Shelley, Ottawa Carleton District School Board, ON


“This is a very useful book for K-8 teachers. It pulls out the curriculum expectations that are related to proportional reasoning in the primary grades, when PR is not explicitly in our curriculum. It defines proportional reasoning as thinking of numbers in relative terms, rather than absolute terms.

It finds the links to proportional reasoning in the different math strands – Number sense – fractions, multiplication and division, money, ratios, rate, powers -Measurement – the inverse relationship between size of units and number you need, measurement formulas and conversions, volume and surface area -Geometry – angle measures -Data Management and Probability-graphing using scales, predicting likelihood and data relationships -Patterning and Algebra – comparing pattern growth, and using equations to express proportional relationships.

As usual with Marian Small, it gives you many open questions (in each grade and topic) that you can use to encourage students to think proportionally.

I found this to be a useful book to pull together a lot of content, to see the relationships between ideas, and to give students and teachers a new set of tools that can be used to understand and solve problems in many different content areas. If you have liked other Marian Small books, like the Good Questions book, this has a similar format and Marian Small’s usual clear explanations of content and strategies.”

Julia, Toronto District School Board , ON

Bullying Beyond the Schoolyard
Sameer Hinduja, Justin W. Patchin

“This is a comprehensive text regarding prevention and intervention when dealing with cyberbullying. What is key about this resource is the evidence based statistical information that is drawn throughout and the real life cases that are used to support and deepen the key characteristics when looking at cyberbullying. Without a doubt, after reading this text, you not only have a crystal clear understanding of the topic but you even have a legal perspective which clearly underlines how a student, family, and community can protect themselves from cyberbullying. Each chapter has a summary which really chunks the key points.

As an educator, I would most definitely use this text for a book club. I would not only involve the staff within the school but the community as well. The case studies and questions outlined are instrumental in having a common understanding of how to deal with cyberbullying and what this word actually means. Some of the questions make you think outside the box which is a reality when dealing with technology as it is constantly changing. This makes the prevention and intervention of cyberbullying on ongoing challenge. Saying this, this text has intensive statistics, case studies, scenarios, surveys, and assessment tools to assist us with cyberbullying. In summary, the tools shared are meant to further assist us to stop the abuse of the negative impact it can have and has had on children and young adults. As the result of cyberbullying some individuals have lost all hope and took their own life. This text will definitely give you insight and the information needed to not only understand this form of bullying but what we can do about it.”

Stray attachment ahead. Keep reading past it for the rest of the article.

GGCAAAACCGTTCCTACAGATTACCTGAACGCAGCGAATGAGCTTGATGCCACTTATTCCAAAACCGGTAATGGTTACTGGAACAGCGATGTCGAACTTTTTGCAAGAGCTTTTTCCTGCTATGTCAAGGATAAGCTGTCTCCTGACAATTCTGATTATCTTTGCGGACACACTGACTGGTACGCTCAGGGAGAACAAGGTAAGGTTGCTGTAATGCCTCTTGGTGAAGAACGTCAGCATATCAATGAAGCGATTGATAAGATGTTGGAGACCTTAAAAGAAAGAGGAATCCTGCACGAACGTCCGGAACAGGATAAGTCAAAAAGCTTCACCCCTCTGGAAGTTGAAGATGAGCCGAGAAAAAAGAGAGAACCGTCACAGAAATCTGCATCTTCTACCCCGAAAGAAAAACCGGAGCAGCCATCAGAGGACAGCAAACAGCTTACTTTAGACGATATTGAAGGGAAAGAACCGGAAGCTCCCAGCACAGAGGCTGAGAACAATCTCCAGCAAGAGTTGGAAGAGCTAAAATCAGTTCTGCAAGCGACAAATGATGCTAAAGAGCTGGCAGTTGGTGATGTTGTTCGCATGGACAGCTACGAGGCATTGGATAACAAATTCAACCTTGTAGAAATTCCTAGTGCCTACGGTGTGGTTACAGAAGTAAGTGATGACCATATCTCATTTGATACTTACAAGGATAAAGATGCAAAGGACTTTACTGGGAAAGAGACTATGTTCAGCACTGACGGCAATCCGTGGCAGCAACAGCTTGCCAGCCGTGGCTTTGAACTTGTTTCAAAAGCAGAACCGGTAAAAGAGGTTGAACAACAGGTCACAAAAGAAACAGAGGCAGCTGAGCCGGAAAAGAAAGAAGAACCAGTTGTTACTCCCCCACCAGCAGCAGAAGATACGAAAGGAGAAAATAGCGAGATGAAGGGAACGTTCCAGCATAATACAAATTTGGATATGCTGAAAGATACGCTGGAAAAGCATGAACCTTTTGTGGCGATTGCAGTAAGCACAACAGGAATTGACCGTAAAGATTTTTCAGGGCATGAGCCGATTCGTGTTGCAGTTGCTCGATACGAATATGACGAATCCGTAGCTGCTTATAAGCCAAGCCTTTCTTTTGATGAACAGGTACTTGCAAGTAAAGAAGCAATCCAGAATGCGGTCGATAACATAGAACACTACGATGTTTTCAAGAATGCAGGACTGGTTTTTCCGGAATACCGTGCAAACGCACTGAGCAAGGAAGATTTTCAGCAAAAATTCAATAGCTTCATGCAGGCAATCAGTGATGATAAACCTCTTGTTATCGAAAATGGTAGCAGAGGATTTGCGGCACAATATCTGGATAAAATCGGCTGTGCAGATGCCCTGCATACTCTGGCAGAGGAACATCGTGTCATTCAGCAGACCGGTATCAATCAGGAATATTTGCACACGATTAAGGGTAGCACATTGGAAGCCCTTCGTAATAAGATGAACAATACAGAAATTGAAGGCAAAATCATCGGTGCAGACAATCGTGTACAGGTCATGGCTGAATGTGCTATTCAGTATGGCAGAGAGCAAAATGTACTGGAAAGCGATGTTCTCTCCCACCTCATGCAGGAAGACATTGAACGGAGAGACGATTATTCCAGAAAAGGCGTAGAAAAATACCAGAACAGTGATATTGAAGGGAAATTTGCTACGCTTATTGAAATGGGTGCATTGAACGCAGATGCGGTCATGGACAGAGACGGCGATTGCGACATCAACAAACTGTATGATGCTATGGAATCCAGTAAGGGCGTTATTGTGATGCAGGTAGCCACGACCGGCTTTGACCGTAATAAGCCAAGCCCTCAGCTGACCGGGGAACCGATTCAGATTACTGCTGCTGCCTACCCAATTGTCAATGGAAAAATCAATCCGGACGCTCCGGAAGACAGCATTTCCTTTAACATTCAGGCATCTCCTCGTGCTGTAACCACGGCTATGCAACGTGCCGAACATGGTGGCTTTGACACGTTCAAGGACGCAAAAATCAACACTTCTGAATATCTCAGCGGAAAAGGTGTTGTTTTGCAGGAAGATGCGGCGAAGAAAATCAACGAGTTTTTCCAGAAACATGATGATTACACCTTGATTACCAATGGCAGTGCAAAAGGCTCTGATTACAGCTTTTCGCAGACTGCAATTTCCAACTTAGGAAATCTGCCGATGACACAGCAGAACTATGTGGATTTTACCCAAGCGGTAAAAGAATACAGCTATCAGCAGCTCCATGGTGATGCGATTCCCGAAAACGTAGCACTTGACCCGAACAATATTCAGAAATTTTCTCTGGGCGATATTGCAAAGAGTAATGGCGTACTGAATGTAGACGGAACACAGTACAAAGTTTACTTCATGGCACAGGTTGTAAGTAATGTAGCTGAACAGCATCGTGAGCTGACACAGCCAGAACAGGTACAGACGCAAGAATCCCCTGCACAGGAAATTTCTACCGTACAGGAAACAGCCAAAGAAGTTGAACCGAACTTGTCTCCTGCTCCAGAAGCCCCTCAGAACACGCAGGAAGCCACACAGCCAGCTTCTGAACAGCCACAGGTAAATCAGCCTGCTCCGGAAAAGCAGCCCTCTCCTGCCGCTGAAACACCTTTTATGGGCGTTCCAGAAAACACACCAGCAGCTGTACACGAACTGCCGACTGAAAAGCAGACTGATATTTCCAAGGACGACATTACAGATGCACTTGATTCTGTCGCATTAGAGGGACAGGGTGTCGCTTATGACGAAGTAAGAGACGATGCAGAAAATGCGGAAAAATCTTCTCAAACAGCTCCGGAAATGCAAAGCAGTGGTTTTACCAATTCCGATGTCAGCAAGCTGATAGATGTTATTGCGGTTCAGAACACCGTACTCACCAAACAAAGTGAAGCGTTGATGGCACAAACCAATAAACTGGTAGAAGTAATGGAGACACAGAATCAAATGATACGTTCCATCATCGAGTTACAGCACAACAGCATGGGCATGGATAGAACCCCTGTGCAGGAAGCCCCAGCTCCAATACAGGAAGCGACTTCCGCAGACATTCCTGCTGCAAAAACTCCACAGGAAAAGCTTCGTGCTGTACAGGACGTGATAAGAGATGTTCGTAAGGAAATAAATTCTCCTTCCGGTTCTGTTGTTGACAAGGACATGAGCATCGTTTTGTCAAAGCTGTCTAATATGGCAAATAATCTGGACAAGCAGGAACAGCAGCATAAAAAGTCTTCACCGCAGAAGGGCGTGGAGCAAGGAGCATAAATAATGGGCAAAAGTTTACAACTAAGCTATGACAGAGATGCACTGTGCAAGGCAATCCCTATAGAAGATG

Shelley, Ottawa Carleton District School Board, ON


Deliberate Optimism
Debbie Silver, Jack C. Berckemeyer, Judith Baenen

“Deliberate Optimism is a must read for all educators. In it the authors share, and build on, how the five principles of deliberate optimism, can help teachers and school leaders build or regain a sense of power and influence. The book is full of humour and examples appropriate across divisions. The chapters build on each other, shifting the focus from the individual, to the classroom, to the school, to the community. Each chapter also provides opportunities to reflect and take action for teachers and school leaders. The authors have a realistic view of teaching and provide realistic tips and solutions for educators to embrace positivity in their daily lives. After reading, I am feeling invigorated to bring more optimism into my daily teaching life.”